What is Convergence? And how can it contribute to research and activities within Erasmus MC? During a lunch workshop on Wednesday June the 21st, several members of Jong Erasmus MC came together in the Sophia Children’s Hospital to find out more. During an interactive lecture by Maarten Frens, chairperson of the Health & Technology management board, participants gained first-hand experience with the societal challenges Convergence aims to tackle in an interdisciplinary way.
Most participants, ranging from medical professionals to HR-advisors and all-round facility managers, joined the workshop out of curiosity. Often, they had heard of Convergence, had passed the Convergence Square on their way to work or had attended Jong Erasmus MC events before. Regardless of their background, all of them were interested in the developments and collaborative activities in- and outside the hospital. But to this point, Convergence had been little but an abstract concept.
Convergence research in practice
The abstraction became more tangible when Frens shared a mentimeter and invited participants to list the most pressing challenges in (health)care today. The group came up with a wide range of problems, from the rising risks of pandemics to the development of Artificial Intelligence. Interestingly, their answers reflected four important research themes: Scarcity, Glocal Health Risks, Inequality and Tech & Health development.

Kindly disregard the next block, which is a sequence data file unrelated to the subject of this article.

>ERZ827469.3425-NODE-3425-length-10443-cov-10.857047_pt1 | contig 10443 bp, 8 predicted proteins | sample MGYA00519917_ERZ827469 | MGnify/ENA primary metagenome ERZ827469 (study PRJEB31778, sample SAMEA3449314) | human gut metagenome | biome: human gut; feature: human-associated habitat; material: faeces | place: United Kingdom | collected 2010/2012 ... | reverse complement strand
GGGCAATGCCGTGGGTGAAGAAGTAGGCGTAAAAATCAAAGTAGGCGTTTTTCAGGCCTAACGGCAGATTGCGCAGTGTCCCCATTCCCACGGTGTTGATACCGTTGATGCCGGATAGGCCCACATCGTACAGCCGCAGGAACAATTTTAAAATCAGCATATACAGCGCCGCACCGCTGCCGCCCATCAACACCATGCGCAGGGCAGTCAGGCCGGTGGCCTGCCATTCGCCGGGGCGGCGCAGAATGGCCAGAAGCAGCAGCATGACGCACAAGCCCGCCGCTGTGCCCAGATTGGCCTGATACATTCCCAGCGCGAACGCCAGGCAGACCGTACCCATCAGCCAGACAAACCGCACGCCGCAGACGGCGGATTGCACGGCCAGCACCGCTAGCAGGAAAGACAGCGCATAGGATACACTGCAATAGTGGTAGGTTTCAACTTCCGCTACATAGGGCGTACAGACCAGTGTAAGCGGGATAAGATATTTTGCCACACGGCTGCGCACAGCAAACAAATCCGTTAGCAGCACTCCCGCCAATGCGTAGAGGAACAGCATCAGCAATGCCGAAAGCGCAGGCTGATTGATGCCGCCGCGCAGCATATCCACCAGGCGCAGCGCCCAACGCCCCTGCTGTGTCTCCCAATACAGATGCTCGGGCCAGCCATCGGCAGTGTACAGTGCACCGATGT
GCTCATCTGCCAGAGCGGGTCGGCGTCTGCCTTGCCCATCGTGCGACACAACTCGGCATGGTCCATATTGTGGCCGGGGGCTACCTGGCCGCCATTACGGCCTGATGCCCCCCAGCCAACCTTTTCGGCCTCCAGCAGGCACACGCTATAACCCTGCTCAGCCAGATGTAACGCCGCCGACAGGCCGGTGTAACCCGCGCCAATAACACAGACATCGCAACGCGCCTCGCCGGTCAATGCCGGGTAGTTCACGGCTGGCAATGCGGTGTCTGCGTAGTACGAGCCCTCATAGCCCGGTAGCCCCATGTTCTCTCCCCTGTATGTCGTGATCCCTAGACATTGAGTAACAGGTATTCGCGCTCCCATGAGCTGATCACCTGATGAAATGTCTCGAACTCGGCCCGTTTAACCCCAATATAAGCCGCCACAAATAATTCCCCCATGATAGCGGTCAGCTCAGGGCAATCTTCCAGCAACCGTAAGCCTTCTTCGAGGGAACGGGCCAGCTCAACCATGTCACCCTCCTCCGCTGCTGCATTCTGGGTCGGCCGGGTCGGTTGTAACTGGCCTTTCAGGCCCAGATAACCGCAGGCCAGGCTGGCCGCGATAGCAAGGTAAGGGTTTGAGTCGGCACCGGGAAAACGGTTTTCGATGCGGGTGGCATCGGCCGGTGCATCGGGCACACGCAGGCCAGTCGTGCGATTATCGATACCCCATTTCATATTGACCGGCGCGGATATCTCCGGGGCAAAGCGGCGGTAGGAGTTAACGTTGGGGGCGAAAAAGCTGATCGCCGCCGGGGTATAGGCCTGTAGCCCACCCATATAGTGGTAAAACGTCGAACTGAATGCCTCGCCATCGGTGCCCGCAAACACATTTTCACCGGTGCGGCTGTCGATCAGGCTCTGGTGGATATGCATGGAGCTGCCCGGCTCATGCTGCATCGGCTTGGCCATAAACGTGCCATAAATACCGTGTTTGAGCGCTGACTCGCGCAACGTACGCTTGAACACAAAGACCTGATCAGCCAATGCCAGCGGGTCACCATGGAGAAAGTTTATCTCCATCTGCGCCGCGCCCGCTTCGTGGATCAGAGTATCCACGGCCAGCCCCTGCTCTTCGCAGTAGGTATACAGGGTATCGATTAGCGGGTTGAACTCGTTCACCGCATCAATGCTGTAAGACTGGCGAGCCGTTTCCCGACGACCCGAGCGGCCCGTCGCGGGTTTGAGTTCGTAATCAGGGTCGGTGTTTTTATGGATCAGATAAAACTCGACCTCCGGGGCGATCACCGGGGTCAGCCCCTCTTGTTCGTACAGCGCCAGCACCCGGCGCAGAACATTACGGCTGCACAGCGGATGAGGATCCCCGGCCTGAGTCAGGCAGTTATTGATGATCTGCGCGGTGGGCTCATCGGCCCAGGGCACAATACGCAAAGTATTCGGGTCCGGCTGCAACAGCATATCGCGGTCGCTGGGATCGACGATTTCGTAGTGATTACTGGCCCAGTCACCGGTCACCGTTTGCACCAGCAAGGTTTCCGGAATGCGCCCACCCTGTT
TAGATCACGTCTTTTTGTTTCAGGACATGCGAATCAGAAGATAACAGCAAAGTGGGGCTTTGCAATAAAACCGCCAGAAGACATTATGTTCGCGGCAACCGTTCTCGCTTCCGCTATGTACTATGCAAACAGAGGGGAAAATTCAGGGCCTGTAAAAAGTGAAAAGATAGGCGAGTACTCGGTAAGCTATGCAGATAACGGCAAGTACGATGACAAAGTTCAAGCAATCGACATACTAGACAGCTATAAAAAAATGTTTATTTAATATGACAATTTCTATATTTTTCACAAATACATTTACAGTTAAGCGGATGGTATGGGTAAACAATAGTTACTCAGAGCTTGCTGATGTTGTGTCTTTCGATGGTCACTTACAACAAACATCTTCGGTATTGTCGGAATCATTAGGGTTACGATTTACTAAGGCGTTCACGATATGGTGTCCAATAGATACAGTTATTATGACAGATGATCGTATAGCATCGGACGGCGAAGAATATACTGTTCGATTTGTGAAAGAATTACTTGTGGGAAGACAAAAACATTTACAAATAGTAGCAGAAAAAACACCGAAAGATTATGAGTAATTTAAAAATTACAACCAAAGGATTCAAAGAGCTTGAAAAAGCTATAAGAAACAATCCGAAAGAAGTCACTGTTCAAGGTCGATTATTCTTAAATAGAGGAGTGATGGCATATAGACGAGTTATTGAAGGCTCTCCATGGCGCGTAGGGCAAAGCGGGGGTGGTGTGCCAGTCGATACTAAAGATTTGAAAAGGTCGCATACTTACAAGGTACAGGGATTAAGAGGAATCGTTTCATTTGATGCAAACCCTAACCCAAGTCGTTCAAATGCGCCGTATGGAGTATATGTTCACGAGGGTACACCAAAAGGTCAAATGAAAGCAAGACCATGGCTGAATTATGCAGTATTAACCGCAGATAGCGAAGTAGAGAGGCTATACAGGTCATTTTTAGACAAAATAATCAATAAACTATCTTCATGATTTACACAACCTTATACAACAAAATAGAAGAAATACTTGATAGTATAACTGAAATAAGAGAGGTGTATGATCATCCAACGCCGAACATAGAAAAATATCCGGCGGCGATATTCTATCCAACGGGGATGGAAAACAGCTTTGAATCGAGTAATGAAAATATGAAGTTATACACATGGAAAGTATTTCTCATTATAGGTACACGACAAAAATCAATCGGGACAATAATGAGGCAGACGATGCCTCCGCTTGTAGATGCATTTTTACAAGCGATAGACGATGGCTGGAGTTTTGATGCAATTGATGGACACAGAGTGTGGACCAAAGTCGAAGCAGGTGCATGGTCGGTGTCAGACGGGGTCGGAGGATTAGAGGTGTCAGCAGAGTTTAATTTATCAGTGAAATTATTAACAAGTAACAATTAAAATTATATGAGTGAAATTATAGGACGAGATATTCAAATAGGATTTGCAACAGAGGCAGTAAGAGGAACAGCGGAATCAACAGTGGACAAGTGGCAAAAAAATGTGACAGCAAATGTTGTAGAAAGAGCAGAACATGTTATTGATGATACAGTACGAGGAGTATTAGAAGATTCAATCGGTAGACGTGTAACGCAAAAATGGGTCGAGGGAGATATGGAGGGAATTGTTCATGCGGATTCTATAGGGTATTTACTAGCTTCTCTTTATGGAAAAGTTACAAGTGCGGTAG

Next, Frens gave the group a practical assignment: he asked them to reflect on the staff shortage of healthcare professionals in a plenary discussion. After all, it is expected that this shortage will only increase in the coming years. Once again, participants came up with many different solutions. While some were quick to turn to technological solutions or medical interventions directed towards disease prevention, others suggested to improve working conditions, in an effort to make working in healthcare more attractive.
Practical assignments like these showed participants why people should collaborate across disciplines on defining and addressing problems and solutions in an interdisciplinary way. In doing so, they were introduced to the main characteristics of research within Convergence.
Finally, Frens continued his presentation with information on how TU Delft, Erasmus MC and Erasmus University collaborate within convergence: he discussed the different Convergence programmes (Resilient Delta, Health & Technology, AI, Data & Digitalisation, Pandemic & Disaster Preparedness Center and Healthy Start) and spoke about the various flagships associated with Health & Technology. In the end, all participants walked out of the room with a deeper understanding of why Convergence is necessary – and how researchers within Convergence work on a common goal: contribute to solutions for complex and urgent societal problems.